It only lasted a matter of seconds.

As Leandro Trossard’s shot deflected beyond Alisson to seal Arsenal’s 3-1 win over Liverpool, manager Mikel Arteta tore down the touchline, arms outstretched.

He pivoted and sprinted back towards his bench, high-fiving fans as he yelled what has become his and Arsenal’s battle cry: “Vamoooooooos!”

And yet those brief moments have become the most talked about of the afternoon. Not Trossard’s impudent skill to create the chance, nor the comical defensive errors from either side. In a match which included bookings for dissent and time-wasting, the real scourge of the game has been discovered to be… celebrating.

Criticism of Arteta seems to ignore quite how high the stakes were for his team. Lose, and they were out of the title race. In winning, they managed to keep their dream alive. What you saw was a man experiencing considerable relief.


A delighted Arteta at full time after beating Liverpool (Charlotte Wilson/Offside/Offside via Getty Images)

In such a high-pressure role, managers are always going to be prone to explosions of emotion. In May last year, Roberto De Zerbi marked Brighton & Hove Albion’s 3-0 win over Arsenal with a knee-slide along the Emirates turf. Liverpool’s manager Jurgen Klopp was once charged by the FA after sprinting onto the field to hug one of his players after a late winner against Everton.

So why is the reaction to Arteta particularly pronounced?

This question has come up before. Why is it that, when he joins the clamour of managers complaining about the standard of officiating, it attracts so much attention? Why is it that when he leaves his technical area, it’s such a heinous crime? Why is it that when he celebrates a huge win over a title rival, it’s something to be criticised?

It’s partly explained by the position Arsenal occupy within the landscape of English football. They are a very big club, who’ve not won the very biggest prizes for some time. Consequently, they make for quite a soft target — and the size and vociferous nature of their fanbase creates a cycle of outrage, a backlash to the backlash. Having a dig at Arsenal does good numbers.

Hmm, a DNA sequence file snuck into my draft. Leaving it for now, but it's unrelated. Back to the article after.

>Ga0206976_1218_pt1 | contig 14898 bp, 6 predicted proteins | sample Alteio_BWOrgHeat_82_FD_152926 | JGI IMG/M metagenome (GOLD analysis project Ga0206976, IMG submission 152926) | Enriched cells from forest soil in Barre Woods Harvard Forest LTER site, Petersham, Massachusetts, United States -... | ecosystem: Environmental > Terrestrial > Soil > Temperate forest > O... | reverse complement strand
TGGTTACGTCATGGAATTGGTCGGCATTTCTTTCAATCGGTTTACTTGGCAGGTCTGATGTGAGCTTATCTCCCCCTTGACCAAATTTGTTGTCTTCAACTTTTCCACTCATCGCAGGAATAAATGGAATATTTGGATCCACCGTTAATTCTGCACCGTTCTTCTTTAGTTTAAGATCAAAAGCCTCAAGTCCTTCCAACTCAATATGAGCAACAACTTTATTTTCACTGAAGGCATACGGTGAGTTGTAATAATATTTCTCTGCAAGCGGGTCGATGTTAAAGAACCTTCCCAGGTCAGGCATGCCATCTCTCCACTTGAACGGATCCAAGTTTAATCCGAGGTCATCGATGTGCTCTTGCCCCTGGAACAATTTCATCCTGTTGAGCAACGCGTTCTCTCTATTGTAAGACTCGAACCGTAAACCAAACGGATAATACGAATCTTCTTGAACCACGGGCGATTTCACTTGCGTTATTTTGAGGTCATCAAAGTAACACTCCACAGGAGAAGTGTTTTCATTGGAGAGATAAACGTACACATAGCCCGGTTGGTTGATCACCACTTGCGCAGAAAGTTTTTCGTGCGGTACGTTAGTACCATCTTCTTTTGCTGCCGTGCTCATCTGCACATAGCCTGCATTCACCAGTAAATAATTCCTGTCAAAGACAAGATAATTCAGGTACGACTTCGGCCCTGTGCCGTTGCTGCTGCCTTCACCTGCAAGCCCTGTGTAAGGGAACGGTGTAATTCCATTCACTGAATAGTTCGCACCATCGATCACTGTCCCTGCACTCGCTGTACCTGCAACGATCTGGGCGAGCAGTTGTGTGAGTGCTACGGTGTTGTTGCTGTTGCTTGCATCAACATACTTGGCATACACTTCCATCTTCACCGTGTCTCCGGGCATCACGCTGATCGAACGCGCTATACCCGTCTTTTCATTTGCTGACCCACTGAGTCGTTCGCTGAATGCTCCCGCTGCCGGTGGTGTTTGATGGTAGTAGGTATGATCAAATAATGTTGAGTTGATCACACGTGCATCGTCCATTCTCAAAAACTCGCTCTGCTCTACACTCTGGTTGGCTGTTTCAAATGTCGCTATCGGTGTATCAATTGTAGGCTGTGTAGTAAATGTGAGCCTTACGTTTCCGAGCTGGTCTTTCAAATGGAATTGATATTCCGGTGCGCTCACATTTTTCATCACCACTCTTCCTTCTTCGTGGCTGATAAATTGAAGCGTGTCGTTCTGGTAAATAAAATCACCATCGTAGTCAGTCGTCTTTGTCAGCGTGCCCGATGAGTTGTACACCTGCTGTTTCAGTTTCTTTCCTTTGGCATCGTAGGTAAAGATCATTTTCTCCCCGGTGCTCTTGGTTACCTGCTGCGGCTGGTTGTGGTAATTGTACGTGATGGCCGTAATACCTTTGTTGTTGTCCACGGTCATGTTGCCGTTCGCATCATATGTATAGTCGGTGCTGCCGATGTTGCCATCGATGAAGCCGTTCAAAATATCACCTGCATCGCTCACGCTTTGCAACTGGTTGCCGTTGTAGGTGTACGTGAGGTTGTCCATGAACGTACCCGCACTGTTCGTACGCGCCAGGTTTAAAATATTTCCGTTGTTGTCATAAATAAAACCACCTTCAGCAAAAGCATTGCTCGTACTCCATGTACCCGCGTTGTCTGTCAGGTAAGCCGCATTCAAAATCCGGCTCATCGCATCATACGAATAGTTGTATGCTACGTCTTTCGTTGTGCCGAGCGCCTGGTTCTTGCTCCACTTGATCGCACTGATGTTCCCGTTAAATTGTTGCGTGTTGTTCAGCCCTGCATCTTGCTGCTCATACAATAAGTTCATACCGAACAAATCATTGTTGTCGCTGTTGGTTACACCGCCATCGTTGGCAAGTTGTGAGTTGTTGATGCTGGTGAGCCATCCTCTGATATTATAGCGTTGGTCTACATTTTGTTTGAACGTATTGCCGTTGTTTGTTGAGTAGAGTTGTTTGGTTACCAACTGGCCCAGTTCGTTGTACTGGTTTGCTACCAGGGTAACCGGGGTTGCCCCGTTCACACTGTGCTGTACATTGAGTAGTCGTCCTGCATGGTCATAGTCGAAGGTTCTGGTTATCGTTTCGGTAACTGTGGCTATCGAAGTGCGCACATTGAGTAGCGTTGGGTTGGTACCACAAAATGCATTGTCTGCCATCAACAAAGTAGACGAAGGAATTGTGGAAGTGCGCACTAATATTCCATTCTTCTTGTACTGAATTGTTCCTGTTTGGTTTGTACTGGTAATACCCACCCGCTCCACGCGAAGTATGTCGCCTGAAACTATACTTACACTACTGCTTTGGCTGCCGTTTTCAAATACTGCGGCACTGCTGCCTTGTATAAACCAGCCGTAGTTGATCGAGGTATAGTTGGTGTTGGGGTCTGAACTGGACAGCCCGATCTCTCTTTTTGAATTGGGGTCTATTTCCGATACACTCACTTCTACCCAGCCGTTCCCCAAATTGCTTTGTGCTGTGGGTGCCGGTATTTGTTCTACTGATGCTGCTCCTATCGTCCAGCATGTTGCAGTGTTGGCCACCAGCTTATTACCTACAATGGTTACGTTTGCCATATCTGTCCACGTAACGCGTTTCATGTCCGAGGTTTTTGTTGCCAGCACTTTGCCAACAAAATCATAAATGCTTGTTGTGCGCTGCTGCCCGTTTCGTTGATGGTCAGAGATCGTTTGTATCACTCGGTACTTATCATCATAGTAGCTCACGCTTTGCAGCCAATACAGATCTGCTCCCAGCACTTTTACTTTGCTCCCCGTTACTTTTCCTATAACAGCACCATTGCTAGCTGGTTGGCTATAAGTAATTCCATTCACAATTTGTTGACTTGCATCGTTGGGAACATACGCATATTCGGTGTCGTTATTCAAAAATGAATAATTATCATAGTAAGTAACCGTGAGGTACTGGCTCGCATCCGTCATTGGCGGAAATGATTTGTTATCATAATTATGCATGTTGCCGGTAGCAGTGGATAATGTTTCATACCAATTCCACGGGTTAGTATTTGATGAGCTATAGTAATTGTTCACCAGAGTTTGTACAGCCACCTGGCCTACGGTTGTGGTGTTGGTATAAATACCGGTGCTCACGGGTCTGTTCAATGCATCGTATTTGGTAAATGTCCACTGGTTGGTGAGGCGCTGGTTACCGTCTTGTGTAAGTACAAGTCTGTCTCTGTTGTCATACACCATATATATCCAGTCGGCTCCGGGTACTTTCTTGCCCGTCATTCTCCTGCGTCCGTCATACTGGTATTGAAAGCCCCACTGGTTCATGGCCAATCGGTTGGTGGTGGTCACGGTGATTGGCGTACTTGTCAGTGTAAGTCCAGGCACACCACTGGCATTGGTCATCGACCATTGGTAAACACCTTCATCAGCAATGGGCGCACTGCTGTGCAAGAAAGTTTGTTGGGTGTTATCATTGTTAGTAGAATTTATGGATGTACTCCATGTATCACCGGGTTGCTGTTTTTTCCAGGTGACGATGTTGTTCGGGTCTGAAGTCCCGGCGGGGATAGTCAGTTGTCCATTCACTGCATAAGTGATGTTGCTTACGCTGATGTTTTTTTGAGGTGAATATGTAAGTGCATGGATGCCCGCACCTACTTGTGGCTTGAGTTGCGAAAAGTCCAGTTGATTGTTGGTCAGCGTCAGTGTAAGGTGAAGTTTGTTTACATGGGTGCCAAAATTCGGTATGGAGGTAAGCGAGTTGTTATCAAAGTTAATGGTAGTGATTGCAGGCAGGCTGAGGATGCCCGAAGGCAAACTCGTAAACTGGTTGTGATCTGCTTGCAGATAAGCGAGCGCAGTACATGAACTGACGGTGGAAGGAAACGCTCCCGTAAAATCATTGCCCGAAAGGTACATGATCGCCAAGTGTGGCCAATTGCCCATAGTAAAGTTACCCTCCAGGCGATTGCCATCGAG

But there’s more to it than that. Some of the outcry feels very Arteta-specific. The 41-year-old manager doesn’t appear to be particularly popular outside of Arsenal. Something about him rubs people up the wrong way.

Arteta has never been inclined to treat his career like a popularity contest. He has a relentless focus on the job at hand. He was the same as a player: an intense character, not always the easiest to get along with — but universally respected.

He has been similarly zealous in the pursuit of his coaching career. He doesn’t court the media. Occasionally it can feel as if he approaches press conferences with the same steely-eyed focus as a matchday: keep it tight, give nothing away, emphasise the core principles.

Some may find it difficult to reconcile that stiff persona with those exuberant displays of emotion on the touchline. But context is everything: when Arteta is at the Emirates Stadium, he is at home. He is among the fans he calls “our people.”

He asks the supporters to feel the game, to live every moment. It’s only natural that he should do the same. His energy has invigorated a once-sleepy stadium.

There is no doubting the sincerity of Arteta’s determination to restore Arsenal to greatness. His approach has inspired great devotion among the club’s fans — and, more importantly, among the players. That is Arteta’s clear priority.


Arteta on the touchline against Liverpool (Robbie Jay Barratt – AMA/Getty Images)

There are those who suggest a surfeit of emotion will ultimately topple Arsenal. Equally, there are others arguing that the surge of emotion created by Klopp’s impending exit could propel Liverpool to the title. Neither position seems particularly rational. Either Arsenal or Liverpool winning the league would surely prompt a more emotional response than Manchester City adding to their bulging trophy cabinet. Isn’t that what the neutral should want?

And there’s a simple solution to all this: win.

The difference between Arteta, Klopp and Pep Guardiola is not so much in their demeanour, but in their track records. Arteta is still the upstart pushing for legitimacy. If he succeeds in winning either the Premier League or Champions League, the narrative will change, and his idiosyncrasies will be embraced as virtues. The foibles currently under attack will be applauded as part of the package that make him a ‘winner’.

Then we will see what a real celebration looks like.

(Top photo: Stuart MacFarlane/Arsenal FC via Getty Images)

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